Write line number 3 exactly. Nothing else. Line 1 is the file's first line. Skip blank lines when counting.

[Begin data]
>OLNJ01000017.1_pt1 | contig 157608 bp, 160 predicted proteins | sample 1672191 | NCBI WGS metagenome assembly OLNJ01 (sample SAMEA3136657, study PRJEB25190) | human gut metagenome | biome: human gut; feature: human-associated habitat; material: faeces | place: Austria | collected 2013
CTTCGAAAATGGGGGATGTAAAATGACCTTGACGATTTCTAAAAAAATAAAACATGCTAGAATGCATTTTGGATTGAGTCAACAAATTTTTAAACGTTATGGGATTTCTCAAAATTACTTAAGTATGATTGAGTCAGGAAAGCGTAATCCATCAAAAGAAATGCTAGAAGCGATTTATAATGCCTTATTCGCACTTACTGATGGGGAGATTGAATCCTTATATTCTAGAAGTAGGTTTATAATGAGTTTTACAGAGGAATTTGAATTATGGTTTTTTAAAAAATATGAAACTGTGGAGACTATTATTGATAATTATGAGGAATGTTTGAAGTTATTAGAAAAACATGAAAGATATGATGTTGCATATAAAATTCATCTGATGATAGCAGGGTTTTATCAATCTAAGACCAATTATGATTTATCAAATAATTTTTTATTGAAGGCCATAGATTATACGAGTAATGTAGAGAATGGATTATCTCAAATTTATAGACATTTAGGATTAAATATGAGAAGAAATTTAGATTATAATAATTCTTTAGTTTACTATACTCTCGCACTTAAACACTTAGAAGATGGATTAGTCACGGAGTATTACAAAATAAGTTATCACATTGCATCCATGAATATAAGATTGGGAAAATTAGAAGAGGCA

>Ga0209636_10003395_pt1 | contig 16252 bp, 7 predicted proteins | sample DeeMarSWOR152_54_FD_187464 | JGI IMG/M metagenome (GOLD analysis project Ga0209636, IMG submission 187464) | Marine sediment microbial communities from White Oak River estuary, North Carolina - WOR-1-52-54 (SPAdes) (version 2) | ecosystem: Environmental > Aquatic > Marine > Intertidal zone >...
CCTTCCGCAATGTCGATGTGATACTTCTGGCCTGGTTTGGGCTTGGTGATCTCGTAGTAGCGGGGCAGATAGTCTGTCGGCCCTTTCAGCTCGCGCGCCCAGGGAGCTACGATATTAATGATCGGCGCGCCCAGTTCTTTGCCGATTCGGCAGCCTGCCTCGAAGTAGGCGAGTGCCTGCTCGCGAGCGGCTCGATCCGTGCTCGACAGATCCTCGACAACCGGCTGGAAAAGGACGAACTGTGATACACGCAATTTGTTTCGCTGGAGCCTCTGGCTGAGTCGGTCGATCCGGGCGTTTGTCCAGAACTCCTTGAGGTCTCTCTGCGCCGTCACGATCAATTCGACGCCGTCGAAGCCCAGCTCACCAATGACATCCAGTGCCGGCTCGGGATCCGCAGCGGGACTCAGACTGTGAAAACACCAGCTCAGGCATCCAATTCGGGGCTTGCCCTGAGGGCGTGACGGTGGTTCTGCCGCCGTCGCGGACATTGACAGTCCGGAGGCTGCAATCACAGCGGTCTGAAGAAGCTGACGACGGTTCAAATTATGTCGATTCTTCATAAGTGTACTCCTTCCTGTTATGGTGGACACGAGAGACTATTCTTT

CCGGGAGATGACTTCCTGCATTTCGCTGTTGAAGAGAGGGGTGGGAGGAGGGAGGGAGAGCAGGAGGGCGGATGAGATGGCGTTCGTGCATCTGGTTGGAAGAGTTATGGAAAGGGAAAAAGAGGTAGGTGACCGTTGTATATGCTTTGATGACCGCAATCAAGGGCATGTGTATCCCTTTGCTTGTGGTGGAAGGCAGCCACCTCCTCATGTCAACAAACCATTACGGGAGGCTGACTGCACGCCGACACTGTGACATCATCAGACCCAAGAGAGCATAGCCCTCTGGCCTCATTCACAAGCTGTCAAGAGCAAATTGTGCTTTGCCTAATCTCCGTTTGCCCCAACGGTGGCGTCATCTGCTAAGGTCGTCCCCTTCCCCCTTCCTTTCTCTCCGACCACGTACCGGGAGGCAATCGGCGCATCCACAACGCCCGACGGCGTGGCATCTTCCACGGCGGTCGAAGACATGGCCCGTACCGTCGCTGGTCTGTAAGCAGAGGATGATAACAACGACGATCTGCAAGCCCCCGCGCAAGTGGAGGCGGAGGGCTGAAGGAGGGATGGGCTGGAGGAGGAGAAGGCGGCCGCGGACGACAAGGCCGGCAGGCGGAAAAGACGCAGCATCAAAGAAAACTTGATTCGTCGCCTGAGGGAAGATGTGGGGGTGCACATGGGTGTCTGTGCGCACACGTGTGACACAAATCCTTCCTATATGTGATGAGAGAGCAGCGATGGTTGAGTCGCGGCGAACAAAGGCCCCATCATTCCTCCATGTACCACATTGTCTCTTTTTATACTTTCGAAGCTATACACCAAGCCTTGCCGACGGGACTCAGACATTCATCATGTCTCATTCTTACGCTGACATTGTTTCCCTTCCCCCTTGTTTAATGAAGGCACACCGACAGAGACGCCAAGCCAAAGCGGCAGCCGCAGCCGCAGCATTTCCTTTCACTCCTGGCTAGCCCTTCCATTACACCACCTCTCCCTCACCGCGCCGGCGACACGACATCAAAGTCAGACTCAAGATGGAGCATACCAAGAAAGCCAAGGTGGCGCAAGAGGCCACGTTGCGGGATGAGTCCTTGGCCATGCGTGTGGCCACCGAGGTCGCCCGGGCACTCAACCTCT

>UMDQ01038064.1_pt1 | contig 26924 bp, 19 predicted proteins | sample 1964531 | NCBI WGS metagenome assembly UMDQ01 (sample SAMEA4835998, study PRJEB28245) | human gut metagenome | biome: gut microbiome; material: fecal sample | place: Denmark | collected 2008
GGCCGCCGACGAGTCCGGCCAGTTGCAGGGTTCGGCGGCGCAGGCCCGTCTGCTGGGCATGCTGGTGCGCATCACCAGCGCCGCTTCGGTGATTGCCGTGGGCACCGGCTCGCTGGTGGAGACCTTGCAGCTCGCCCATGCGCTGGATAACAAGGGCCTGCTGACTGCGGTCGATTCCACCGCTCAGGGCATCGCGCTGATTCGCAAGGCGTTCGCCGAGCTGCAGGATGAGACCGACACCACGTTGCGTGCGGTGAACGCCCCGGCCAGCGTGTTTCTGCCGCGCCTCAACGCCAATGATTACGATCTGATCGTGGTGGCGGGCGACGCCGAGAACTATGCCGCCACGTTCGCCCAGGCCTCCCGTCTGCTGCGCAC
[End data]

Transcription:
>Ga0209636_10003395_pt1 | contig 16252 bp, 7 predicted proteins | sample DeeMarSWOR152_54_FD_187464 | JGI IMG/M metagenome (GOLD analysis project Ga0209636, IMG submission 187464) | Marine sediment microbial communities from White Oak River estuary, North Carolina - WOR-1-52-54 (SPAdes) (version 2) | ecosystem: Environmental > Aquatic > Marine > Intertidal zone >...